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Thursday, 5 December 2002
Page: 7234

Senator TIERNEY (9:49 AM) —I seek leave to incorporate my speech as well.

Leave granted.

The speech read as follows—

We are considering the inquiry into Australian Urban Water Management. This inquiry has taken 18 months, and the Committee has examined Urban Water across the nation. In terms of a water cycle we have looked at the flow of water into cities, the way that water is treated and then the disposal of wastewater and sewerage.

During this inquiry we have been very mindful that we live on the driest continent on earth. What is amazing given that very stark fact is the very prolific way we have used water in this country. Australia has been thoughtout the 20 century very wasteful in its use of our precious water resource. We're currently undertaking major reform Australia wide into the use of water in the countryside. What this inquiry addresses is the need to undertake a similar process in the City.

We certainly need to use our fresh water more carefully but we also need to be a lot smarter in the disposal of water and associated waste. A lot of this material has just been sent out to sea, but it is quite possible that much of it could be recycled.

The smart use of water was a major focus of the inquiry. But there is a difference within the committee on the way in which all of this should be managed. The chair of the committee has brought down a report which has a focus on a much more central role for the Australian government. It is very tempting in all areas of government activity to say, well the states often muck these things up—and perhaps our government should take it over.

But we do have a federal system and what is working quite successfully in many areas of government now—a co-operative federal approach. Indeed water reforms in the countryside under COAG are working very well in a cooperative way.

There was agreement by COAG in 1994 on the National Water Reform Framework. This framework put in place systems to manage rural water far more effectively; state and federal governments are working out proper pricing structures, and a proper balancing of use of water between agriculture and the environment. I believe that same sort of COAG process could be used to get agreement across the states on the proper management of water flow into the city and waste flows beyond the city.

Therefore the proper role of the Commonwealth as stated by the Commonwealth Environment Australia is one of leadership and coordination of these polices not direct administration and control. This should be under taken by the states who have responsibility for land and water.

With these general remarks on the broad thrust of the report I would now like to turn to the specific recommendation in the report and comment on where Government members agree or disagree.

Recommendation A states that the Commonwealth should play a more prominent role in driving the changes needed to manage urban water more sustainably. The Government Senators believe that the Commonwealth is already taking a leading role to address recommendation A in managing urban water more sustainably though the COAG Water Reform process, which is achieving many of the goals that are sought, as well as through its development of a Coastal Policy—where it is very actively seeking the cooperation of the States.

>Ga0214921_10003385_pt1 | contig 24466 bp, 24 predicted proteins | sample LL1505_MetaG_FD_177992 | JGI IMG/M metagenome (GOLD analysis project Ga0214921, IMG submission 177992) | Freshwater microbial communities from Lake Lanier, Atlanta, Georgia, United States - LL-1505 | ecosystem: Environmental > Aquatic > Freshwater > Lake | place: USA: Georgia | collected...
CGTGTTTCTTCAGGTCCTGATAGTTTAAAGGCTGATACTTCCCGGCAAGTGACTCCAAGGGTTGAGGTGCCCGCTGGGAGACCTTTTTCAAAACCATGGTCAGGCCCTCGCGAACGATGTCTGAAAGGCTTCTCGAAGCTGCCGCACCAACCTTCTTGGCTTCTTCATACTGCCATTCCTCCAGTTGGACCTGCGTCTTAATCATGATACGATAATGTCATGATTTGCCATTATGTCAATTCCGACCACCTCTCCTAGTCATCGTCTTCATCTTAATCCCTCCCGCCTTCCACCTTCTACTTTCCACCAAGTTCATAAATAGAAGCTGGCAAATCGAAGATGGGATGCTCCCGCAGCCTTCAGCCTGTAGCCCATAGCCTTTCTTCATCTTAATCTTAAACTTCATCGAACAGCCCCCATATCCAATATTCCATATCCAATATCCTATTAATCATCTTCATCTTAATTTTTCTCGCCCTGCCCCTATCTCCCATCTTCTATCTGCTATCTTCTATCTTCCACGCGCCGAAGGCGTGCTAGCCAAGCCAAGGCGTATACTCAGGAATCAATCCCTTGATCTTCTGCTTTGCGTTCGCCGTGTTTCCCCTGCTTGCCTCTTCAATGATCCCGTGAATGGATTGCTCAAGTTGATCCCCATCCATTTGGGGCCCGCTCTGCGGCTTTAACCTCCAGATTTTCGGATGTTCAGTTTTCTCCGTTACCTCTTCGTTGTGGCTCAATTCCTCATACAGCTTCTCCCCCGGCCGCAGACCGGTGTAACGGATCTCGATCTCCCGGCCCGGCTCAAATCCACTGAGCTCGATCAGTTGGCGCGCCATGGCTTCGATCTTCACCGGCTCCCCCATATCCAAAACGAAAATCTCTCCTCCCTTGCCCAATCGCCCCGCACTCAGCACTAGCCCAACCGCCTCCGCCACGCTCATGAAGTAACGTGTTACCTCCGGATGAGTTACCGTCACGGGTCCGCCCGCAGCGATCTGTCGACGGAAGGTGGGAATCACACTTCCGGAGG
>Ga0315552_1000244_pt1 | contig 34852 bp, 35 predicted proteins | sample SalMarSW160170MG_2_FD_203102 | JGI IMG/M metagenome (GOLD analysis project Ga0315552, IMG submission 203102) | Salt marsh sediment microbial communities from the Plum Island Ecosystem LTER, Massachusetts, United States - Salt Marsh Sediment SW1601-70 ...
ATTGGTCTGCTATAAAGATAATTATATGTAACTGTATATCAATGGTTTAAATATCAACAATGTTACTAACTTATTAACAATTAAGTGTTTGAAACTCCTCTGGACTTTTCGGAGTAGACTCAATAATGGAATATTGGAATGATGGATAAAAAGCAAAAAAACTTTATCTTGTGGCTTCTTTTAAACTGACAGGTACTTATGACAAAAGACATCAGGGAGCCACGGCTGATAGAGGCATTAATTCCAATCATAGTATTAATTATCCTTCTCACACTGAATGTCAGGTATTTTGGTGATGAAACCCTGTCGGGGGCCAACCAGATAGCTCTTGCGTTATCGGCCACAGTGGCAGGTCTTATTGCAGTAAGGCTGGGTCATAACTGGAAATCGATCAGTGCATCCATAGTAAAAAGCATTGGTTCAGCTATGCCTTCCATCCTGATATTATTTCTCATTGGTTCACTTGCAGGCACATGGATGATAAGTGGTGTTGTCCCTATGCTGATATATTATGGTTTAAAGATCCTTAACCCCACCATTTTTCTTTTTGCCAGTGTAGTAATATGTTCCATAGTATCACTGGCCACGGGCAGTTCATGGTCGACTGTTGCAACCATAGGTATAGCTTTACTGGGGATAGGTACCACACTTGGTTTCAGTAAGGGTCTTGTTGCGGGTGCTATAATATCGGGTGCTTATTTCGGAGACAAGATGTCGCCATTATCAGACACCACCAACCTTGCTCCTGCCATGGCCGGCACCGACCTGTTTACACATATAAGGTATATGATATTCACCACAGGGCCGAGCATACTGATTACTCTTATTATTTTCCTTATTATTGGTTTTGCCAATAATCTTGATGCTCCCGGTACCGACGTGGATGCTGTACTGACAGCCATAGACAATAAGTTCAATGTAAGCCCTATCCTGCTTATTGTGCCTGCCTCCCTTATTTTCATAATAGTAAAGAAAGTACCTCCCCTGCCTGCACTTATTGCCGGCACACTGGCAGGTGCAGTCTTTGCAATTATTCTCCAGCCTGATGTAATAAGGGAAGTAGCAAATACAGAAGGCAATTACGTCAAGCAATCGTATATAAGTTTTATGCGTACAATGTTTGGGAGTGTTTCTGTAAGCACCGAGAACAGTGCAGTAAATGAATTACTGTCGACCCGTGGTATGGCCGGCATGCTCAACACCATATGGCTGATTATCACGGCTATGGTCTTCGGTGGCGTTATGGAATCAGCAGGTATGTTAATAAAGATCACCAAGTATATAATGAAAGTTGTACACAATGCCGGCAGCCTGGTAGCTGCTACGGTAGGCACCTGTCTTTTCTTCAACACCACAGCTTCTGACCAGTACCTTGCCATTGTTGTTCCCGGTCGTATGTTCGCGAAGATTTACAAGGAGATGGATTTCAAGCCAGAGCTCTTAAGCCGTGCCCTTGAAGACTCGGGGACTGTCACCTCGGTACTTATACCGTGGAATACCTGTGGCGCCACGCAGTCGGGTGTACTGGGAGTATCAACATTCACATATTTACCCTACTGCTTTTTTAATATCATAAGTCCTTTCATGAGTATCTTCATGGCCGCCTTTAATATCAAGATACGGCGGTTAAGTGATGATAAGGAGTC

Recommendation B advocates a national approach be taken to overcome the jurisdictional barriers to better practice. Government Senators believe that a national approach to overcome jurisdictional barriers to better practice is being taken through the COAG National Competition Policy.

Recommendation C suggests a high priority be given to scientific research into water management coordinated at the national level. Government Senators acknowledge that more research into urban water management would be valuable, but there is no reason that this should not be administered by the States, who are better placed to direct research to local priorities and ecosystems.

Nevertheless, as the Report demonstrates, the Commonwealth has already taken a proactive role in directing national research, through the highly successful Cooperative Research Centre program, and the Natural Heritage Trust, with guaranteed expenditure in the States of some $350 million on water quality issues. As the Committee saw during the inquiry, urban regions around Australia have successfully applied for funding under this program and have used the funds to create many of the country's leading examples of water efficient design.

Recommendation D advocates greater efforts be made to enhance awareness of the environmental issues associated with water use and management. Government Senators believe that the Commonwealth has for some time been leading the process of enhancing awareness of the environmental issues associated with water management.

Recommendation E suggests that water prices should better reflect the significant impacts of current extraction and discharge and any extra revenue generated should be used to improve performance in this area. Government Senators believe that reform in the area of water pricing is being led by the Commonwealth, and there is action on a number of fronts. COAG has already achieved major institutional reforms that are driving more efficient use of both water and funds, and which will increasingly ensure that the cost of water reflects its true value. The Commonwealth will continue to lead the process of establishing water rights, which will underpin the development of water markets, through which the value of water will be established. The suggestion that the revenue generated by higher prices be used to improve performance of water management systems (and particularly their environmental performance), is a matter for the States in their role as managers of the water markets.